• Who does what for DR plan maintenance?
  • Do you have an adequate level of skills and competencies to manage the current and planned workload?
  • What happens if a key supplier suddenly shuts its doors ?
  • Are enterprise and IT objectives linked and synchronised?

The final maturity phase in the Self assessment looks mainly towards the future. How can we control the quality level and outcomes of the processes around disaster recovery and service level management? How can we sustain the way we deliver the expected level of services, even when the business scales? How do we anticipate the response to a disaster even when there are many new external influences?

All these questions need to be considered. It doesn’t matter that you don’t have clearly defined answers to these questions (yet), at least now you know that these questions matter and that this is something that you may need to look into for the future strength of the company.

By now you have an appreciation for the fact that these questions provide the basis for important strategic and tactical discussions, while offering a clear pragmatic approach to the implementation of the ideas for improvement.

You won’t be able to answer all 1000 questions, that’s not the intent behind the self assessment. The idea is to identify the questions you must have an answer to, to avoid expensive mistakes or oversight in relation to your Service Level Agreements within the context of Disaster Recovery.

When you perform these self assessments with regular intervals, they will give valuable insight into the growth in business process maturity, and tangible benefits from the implementation projects. Closing the loop back to the stakeholders and those responsible for the budget allocation becomes easier and with better business context.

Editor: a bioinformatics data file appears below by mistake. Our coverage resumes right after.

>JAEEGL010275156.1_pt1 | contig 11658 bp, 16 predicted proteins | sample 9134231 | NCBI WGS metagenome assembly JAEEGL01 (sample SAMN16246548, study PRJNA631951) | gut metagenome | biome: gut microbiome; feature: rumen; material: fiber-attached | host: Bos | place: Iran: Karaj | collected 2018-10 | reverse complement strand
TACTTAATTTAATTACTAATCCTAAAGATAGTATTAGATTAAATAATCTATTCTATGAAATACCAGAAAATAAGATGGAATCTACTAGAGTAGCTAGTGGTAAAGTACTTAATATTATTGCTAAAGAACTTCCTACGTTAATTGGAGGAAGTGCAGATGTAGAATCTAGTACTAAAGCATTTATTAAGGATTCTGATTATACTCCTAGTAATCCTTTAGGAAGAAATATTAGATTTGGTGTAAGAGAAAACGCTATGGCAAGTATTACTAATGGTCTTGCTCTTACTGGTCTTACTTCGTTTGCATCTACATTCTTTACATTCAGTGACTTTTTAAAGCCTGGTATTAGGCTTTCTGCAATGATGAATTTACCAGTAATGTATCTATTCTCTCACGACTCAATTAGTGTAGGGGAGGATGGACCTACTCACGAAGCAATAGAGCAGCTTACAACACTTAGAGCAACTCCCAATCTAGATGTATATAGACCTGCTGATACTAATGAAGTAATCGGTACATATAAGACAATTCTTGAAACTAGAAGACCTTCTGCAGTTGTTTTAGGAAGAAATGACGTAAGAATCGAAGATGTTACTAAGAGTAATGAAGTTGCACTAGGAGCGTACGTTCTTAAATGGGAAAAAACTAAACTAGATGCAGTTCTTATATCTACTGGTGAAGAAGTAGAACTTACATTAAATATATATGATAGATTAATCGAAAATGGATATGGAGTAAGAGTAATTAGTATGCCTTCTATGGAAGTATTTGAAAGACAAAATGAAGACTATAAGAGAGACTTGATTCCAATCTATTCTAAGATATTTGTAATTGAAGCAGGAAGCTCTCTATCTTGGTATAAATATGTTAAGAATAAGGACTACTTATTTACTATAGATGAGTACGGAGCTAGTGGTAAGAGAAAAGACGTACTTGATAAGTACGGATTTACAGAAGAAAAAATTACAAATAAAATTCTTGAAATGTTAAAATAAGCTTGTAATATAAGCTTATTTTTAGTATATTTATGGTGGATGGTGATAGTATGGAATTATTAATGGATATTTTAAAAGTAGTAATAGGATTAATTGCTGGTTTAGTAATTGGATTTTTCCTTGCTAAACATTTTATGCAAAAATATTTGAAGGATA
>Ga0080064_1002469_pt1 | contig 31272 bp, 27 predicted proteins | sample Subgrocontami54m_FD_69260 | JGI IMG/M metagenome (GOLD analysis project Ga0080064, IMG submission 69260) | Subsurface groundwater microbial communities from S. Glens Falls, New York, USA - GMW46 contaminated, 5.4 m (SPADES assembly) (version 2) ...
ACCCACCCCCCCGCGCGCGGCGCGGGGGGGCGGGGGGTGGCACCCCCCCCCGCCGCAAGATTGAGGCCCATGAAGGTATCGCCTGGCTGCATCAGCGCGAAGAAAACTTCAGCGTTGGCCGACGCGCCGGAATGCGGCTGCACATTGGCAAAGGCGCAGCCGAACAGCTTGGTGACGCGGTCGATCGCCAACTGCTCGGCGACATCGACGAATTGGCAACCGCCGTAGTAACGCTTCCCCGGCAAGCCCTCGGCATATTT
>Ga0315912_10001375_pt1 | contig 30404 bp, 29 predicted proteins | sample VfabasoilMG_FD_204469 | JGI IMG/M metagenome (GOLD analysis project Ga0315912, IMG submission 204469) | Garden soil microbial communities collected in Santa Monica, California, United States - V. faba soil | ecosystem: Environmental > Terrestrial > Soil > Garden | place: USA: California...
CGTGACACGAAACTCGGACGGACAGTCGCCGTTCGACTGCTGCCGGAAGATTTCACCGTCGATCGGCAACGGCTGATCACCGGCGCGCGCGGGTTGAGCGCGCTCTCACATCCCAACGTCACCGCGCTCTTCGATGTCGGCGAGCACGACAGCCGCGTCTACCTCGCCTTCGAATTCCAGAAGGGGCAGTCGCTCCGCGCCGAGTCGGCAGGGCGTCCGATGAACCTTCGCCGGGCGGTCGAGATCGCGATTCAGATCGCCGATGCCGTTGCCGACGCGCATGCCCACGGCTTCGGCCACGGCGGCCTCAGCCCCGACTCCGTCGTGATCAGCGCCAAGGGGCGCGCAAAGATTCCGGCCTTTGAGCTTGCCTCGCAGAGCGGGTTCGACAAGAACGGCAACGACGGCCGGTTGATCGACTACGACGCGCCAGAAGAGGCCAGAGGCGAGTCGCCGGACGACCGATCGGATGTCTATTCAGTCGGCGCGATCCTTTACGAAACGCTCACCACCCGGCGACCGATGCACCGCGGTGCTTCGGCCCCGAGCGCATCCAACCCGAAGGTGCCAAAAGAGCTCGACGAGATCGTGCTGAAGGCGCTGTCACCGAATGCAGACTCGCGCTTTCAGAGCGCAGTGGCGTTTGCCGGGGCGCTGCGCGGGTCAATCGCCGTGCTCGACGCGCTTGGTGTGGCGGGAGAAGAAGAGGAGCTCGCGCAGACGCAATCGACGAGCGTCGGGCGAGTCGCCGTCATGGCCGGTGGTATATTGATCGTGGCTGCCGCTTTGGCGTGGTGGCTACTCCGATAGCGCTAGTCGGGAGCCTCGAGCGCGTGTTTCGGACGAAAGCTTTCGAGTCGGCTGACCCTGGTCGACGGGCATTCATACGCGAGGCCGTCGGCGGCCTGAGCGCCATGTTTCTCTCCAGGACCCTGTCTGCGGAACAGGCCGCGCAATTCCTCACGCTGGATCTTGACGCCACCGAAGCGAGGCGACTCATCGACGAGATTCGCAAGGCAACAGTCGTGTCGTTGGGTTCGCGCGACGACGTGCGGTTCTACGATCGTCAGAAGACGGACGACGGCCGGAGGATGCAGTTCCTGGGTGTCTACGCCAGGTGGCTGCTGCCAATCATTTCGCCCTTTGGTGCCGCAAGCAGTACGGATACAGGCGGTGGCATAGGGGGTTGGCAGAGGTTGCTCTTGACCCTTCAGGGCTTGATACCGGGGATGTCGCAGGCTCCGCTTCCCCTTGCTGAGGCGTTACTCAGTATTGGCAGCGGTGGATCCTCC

Article by Ivanka Menken, CEO The Art of Service, author of Disaster Recovery Service Level Management  Self Assessment Guide.



Ivanka Menken is a serial entrepreneur and the owner and Co-Founder of The Art of Service since 2000.  Ivanka specialises in creating organisations that manage their services in a sustainable and customer driven manner. With 20+ years of management consultancy experience and an education degree, Ivanka has been instrumental in many organisational change management projects in The Netherlands, USA, Canada, New Zealand and Australia for both government agencies and private corporations.

Ivanka beliefs that education and training is at the foundation of every successful enterprise. Ivanka has been a guest lecturer for a number of Queensland universities on the subject of IT Service Management and Organisational Change Management and proudly featured as one of “Australia’s 50 Influential Women Entrepreneurs” in 2016.

While running The Art of Service, Ivanka authored a number of publications on IT Service Management, Cloud Computing and Customer Service. She also completed her Entrepreneurial Masters Program at MIT and served on the board as the second ever female President of the local Entrepreneur’s Organization chapter.

Link to Disaster Recovery Service Level Management Self Assessment book: